The GameCube has a very special option. It natively supports 480p but required an additional cable for component output. It was proprietary, very specialized, and made in limited quantities. As a result, it became incredibly expensive in the aftermarket. After some community work, the cable was eventually reverse engineered, allowing the development of HDMI adapters like the GCHD. The new MKII adapter even has a connector for the Wii’s SCART cable, so you can connect it to an upscaler for an even better picture. Note, however, that the digital output has been removed on later models of the GameCube and this is required for many of these HDMI adapters.


New games for old consoles

So what gift do you get for the gamer who has it all? They can ask what games they’re looking for, then search the aftermarket or find something they’ve never thought of before. Something like a brand new game for their old consoles.

As mentioned earlier, the homebrew market continues to grow over the years. What started with people soldering new ROMs into old consoles has blossomed into what looks like the days of third-party NES cartridges. Now there are real homebrew developer publishers out there who can publish their work. Company like Mega Cat Studios and the long-term AtariAge and RetroUSB frequently update their catalogs with titles that work on systems such as the Atari 2600, NES, SNES, and Sega Genesis.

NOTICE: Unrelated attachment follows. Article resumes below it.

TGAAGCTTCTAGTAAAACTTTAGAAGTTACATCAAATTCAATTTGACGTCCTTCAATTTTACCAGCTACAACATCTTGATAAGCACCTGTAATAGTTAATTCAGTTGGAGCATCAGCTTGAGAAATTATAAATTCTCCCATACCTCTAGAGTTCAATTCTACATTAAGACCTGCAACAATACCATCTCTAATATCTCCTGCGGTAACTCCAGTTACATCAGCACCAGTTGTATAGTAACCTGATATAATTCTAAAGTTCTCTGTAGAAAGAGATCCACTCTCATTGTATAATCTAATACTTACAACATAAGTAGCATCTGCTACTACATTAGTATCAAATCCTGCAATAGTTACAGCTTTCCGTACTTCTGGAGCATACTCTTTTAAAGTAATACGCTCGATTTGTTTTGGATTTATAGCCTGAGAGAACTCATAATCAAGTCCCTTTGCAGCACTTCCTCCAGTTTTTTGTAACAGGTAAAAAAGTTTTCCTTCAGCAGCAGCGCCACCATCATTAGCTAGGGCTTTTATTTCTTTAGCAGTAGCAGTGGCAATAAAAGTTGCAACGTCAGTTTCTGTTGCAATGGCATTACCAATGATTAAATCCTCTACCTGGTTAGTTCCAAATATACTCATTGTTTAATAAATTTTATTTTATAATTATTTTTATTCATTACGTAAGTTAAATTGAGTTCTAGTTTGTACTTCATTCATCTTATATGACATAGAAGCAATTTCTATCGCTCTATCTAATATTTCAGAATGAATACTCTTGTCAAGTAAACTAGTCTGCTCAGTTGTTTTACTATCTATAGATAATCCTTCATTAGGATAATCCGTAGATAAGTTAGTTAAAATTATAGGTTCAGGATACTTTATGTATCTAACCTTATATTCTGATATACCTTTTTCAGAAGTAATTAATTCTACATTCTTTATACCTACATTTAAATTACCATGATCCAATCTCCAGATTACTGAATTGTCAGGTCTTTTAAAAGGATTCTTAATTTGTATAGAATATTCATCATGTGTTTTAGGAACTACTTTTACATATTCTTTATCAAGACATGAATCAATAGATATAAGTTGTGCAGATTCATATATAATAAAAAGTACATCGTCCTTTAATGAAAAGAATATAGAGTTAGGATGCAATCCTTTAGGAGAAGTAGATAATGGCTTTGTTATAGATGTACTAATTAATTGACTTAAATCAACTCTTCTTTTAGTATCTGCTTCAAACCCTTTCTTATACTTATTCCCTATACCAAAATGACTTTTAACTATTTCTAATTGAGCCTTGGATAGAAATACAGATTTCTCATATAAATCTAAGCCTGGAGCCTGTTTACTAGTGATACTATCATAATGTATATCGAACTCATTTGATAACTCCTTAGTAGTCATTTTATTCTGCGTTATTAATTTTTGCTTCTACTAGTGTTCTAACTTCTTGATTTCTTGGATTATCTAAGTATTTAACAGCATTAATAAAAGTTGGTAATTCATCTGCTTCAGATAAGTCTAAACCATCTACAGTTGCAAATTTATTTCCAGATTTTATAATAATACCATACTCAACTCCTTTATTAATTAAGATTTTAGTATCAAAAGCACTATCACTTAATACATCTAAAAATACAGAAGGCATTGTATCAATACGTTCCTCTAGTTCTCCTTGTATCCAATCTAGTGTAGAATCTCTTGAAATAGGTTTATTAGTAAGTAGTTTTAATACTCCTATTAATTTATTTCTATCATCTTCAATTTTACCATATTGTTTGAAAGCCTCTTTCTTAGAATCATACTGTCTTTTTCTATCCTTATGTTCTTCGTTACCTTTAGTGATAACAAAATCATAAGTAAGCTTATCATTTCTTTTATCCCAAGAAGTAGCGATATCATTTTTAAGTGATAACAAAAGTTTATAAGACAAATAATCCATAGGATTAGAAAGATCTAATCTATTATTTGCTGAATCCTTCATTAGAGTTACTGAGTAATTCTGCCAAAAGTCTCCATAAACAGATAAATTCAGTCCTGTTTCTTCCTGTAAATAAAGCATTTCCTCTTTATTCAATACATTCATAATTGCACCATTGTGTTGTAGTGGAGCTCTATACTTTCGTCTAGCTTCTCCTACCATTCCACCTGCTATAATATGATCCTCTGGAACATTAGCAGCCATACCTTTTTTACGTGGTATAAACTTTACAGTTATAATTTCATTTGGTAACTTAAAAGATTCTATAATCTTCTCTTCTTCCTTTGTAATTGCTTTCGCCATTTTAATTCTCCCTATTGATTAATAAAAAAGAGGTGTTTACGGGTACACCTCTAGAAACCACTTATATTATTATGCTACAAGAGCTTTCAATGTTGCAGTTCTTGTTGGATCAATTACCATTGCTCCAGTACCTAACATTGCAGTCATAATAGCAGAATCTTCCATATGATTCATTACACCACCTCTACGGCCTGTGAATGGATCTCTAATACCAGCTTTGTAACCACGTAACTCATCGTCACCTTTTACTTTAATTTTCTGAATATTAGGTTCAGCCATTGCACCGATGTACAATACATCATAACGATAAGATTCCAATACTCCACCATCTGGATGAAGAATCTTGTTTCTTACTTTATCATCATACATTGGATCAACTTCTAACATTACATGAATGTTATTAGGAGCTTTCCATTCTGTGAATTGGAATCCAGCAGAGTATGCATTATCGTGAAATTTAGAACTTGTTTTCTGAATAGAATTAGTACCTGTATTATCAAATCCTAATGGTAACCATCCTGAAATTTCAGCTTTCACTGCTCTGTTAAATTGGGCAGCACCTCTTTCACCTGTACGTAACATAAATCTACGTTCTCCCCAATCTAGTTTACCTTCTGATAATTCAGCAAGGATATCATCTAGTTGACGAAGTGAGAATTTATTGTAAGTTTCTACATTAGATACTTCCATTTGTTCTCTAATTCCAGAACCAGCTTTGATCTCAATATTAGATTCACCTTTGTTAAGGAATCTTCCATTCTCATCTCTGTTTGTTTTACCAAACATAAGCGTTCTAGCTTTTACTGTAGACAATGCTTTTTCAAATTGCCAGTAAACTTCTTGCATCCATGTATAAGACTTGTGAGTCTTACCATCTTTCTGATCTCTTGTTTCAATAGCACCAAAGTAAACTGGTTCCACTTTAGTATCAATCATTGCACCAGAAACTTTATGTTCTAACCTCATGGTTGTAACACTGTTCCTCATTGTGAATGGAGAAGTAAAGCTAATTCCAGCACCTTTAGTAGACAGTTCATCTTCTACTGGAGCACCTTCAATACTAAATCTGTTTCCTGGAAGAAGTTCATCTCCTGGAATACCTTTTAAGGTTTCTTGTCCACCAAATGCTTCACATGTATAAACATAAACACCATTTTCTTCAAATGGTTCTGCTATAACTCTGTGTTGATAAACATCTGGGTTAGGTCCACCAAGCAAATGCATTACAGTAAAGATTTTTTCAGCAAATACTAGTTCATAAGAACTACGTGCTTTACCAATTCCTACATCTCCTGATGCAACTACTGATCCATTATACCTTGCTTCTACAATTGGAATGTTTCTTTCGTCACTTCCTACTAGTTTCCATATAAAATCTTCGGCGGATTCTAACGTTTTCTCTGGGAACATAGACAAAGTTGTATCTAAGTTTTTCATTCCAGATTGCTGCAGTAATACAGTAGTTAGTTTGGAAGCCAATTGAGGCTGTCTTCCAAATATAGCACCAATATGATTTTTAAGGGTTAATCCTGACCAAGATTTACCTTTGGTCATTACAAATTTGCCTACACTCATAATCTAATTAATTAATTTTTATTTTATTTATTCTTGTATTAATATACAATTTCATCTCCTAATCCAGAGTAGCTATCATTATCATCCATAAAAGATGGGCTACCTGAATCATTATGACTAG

You can also purchase replica cartridges from a number of seedy online retailers. Be careful though. Some might be perfectly happy with a fake Earthbound, but other players may feel like they are playing a lie.

Sega Genesis / 32X / CD

Energy options

I’m not sure if it’s a sign of my age, but I’m still happy when I see a fancy power strip. Lots of sockets, good distances for power supplies, battery backup, USB connections, USB-C ports! No matter how happy I am with my surge protector, there is always something better.

Console power supplies can be hard to come by, and you need to be careful when purchasing aftermarket power supplies to ensure that they perform well as the original equipment and will not damage a console. That’s not to say they are all bad, but you may need to read them first. The original is not always a good idea either. Take the old Commodore 64 power supplies, for example. They were made cheaply and the voltage regulator has a habit of failing, essentially killing your C64 with a spike in power. This is where the aftermarket comes in, just make sure you do your research before buying.

However, what Christmas would make any die-hard retro gamer is an all-in-one Genesis / 32X / CD power supply. Anyone who owns the entire Sega stack can tell you it is a chore to set up. Each individual component has its own adapter, which offers a lot of space on a power strip. Fortunately, someone came in and cleaned the squid.

Zoey Handley

Zoey is a crazy gaming hobbyist. She has played video games all her life and is a lover of new and retro games. She enjoys digging through the dirt and picking out the games that are perfectly fine if you clean them up a bit.